upon him for?' Deut 4: 7. We have had heaven and hell set before us; 
we have had counsels of friends, warnings, examples, the motions and 
inspirations of the Holy Ghost; how should all these spurs quicken 
us in our pace to heaven? Should not that ship sail apace to the 
haven which has the tide of ordinances, and the wind of the Spirit 
to carry it? Surely if we, through negligence, miss the kingdom of 
heaven, we shall have nothing to say for ourselves; we shall be as 
far from excuse as from happiness. 
    (6) You cannot do too much for the kingdom of heaven. You 
cannot pray too much, sanctify the Sabbath too much, nor love God 
too much. In secular things a man may labour too hard, he may kill 
himself with work; but there is no fear of working too hard for 
heaven. In virtute non est verendum ne quid nimium sit [In 
righteousness there is no need to fear excess]. Seneca. The world is 
apt to censure the godly, as if they were too zealous, and 
overstrained themselves in religion. Indeed, a man may follow the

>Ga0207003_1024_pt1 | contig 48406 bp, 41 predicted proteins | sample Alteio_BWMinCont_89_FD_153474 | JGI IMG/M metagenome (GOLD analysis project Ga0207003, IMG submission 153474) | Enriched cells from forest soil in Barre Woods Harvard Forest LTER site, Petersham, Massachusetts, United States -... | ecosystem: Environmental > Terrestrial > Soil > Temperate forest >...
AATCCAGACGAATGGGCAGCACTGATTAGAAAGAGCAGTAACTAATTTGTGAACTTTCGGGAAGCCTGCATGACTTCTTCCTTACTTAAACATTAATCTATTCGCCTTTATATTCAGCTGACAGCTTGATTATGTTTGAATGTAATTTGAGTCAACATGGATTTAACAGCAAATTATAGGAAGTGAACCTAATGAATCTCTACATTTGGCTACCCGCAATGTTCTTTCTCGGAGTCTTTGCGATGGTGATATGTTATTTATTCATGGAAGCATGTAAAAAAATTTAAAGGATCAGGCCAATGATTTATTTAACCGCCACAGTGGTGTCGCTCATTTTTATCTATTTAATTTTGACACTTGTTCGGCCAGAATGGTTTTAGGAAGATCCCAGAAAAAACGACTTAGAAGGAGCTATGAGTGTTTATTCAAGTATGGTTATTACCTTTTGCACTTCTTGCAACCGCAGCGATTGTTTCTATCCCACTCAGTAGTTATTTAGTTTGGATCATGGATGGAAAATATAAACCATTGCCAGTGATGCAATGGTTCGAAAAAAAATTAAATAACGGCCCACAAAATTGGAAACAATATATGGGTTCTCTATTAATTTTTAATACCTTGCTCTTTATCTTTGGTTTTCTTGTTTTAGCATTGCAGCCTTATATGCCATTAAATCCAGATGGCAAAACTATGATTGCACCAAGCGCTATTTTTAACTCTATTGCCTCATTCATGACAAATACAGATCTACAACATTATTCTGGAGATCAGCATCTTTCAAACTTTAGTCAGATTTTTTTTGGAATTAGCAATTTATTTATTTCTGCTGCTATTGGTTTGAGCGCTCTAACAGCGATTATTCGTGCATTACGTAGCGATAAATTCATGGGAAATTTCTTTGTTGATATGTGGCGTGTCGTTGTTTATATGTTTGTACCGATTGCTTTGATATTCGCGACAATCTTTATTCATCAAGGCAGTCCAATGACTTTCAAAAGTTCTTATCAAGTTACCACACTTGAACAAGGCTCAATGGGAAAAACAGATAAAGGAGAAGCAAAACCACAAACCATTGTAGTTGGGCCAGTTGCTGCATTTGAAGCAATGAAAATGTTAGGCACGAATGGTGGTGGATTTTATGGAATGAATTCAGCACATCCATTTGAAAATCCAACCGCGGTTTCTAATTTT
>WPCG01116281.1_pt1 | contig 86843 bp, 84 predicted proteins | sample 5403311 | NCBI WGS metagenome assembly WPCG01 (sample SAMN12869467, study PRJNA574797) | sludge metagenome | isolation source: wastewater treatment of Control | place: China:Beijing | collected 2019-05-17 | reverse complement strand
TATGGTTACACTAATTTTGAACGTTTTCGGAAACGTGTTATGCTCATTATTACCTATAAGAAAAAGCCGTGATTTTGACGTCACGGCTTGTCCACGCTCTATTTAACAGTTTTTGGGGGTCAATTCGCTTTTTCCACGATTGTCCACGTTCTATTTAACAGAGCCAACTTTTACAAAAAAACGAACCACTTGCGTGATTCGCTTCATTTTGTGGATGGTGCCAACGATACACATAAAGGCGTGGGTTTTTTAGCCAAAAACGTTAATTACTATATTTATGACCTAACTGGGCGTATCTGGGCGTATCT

world too much, he may make too much haste to be rich. The ferry-man 
may take too many passengers into his boat, so as to sink it; so a 
man may heap up so much gold and silver as to sink himself in 
perdition. I Tim 6: 9. We cannot be too earnest and zealous for the 
kingdom of heaven; there is no fear of excess here; when we do all 
we can, we come short of the golden rule set us, and of Christ's 
golden pattern. When our faith is highest, like the sun in the 
meridian, still there is something lacking in our faith, so that all 
our labour for the kingdom is little enough. I Thess 3: 1. When a 
Christian has done his best, still he has sins, and wants to bewail. 
    (7) You may judge of the state of your souls, whether you have 
grace or not, by your earnest pursuit after the heavenly kingdom. 
Grace infuses a spirit of activity into a person; it does not lie 
dormant in the soul; it is not a sleepy habit, but it makes a 
Christian like the seraphim, swift and winged in his heavenly 
motion; like fire, it makes him burn in love to God; and the more he 
loves him, the more he presses forward to heaven, where he may fully 
enjoy him. Hope is an active grace, it is called 'a lively hope.' I